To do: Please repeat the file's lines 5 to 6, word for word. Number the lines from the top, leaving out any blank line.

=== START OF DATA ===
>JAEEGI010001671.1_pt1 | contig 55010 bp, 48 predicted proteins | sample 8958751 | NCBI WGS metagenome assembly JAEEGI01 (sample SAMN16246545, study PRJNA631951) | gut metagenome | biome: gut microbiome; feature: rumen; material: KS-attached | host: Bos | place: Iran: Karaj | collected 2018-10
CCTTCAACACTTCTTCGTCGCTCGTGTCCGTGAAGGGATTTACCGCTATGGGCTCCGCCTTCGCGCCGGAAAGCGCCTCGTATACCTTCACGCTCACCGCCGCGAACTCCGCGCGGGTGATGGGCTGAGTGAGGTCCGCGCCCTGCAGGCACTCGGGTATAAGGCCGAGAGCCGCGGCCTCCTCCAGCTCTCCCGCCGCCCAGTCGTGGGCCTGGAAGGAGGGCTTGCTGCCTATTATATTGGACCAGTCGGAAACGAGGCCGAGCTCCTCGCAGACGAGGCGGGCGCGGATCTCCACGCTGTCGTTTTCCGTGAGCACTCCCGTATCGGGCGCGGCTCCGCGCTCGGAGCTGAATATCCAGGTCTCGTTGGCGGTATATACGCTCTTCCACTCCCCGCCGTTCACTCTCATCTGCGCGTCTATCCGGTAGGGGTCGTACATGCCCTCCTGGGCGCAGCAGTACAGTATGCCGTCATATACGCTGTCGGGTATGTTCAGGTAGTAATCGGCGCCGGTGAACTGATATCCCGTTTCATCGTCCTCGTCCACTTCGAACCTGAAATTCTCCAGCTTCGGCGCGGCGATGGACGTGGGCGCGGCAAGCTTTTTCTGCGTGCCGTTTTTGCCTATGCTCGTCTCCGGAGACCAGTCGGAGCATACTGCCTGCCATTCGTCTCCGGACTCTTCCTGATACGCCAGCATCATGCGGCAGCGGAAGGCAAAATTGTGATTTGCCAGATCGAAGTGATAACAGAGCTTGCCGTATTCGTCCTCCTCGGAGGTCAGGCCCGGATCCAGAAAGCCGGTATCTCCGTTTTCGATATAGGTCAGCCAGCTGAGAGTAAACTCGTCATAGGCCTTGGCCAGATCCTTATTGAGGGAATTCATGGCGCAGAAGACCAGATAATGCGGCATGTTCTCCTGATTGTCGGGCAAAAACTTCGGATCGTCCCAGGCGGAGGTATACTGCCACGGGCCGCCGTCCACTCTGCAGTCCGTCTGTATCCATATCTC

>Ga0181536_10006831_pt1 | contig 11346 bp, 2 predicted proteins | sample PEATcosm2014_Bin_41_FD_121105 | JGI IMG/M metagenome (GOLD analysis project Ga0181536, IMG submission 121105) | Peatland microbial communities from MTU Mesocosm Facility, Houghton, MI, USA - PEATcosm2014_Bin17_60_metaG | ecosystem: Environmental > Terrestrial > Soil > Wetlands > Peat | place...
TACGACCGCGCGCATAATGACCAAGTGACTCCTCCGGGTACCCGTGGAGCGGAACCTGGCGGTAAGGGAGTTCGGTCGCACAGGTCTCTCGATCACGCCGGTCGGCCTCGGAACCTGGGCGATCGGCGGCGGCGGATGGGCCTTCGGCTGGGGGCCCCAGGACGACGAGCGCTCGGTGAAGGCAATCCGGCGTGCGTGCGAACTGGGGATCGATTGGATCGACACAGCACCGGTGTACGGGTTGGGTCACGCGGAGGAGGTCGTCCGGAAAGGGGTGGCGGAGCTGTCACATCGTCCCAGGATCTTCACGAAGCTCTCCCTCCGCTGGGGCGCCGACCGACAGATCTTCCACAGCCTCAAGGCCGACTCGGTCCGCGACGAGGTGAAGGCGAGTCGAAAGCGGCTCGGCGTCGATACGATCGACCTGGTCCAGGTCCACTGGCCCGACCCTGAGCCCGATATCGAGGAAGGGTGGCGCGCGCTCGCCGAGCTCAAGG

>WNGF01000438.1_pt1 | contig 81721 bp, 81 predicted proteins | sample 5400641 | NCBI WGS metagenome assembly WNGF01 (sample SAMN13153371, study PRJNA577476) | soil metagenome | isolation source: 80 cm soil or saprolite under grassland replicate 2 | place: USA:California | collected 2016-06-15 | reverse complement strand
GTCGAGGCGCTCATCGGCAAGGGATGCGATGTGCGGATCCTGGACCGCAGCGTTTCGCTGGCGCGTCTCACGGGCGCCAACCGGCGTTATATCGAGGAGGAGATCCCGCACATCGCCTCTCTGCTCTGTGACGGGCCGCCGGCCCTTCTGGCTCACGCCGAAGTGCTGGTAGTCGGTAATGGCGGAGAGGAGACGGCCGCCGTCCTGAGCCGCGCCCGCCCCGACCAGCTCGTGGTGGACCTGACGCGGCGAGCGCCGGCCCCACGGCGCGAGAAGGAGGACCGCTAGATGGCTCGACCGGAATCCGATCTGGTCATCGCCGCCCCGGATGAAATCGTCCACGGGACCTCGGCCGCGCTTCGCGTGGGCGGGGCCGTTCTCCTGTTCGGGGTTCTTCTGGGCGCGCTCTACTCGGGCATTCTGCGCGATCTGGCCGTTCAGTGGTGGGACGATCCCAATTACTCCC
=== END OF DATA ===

>WNGF01000438.1_pt1 | contig 81721 bp, 81 predicted proteins | sample 5400641 | NCBI WGS metagenome assembly WNGF01 (sample SAMN13153371, study PRJNA577476) | soil metagenome | isolation source: 80 cm soil or saprolite under grassland replicate 2 | place: USA:California | collected 2016-06-15 | reverse complement strand
GTCGAGGCGCTCATCGGCAAGGGATGCGATGTGCGGATCCTGGACCGCAGCGTTTCGCTGGCGCGTCTCACGGGCGCCAACCGGCGTTATATCGAGGAGGAGATCCCGCACATCGCCTCTCTGCTCTGTGACGGGCCGCCGGCCCTTCTGGCTCACGCCGAAGTGCTGGTAGTCGGTAATGGCGGAGAGGAGACGGCCGCCGTCCTGAGCCGCGCCCGCCCCGACCAGCTCGTGGTGGACCTGACGCGGCGAGCGCCGGCCCCACGGCGCGAGAAGGAGGACCGCTAGATGGCTCGACCGGAATCCGATCTGGTCATCGCCGCCCCGGATGAAATCGTCCACGGGACCTCGGCCGCGCTTCGCGTGGGCGGGGCCGTTCTCCTGTTCGGGGTTCTTCTGGGCGCGCTCTACTCGGGCATTCTGCGCGATCTGGCCGTTCAGTGGTGGGACGATCCCAATTACTCCC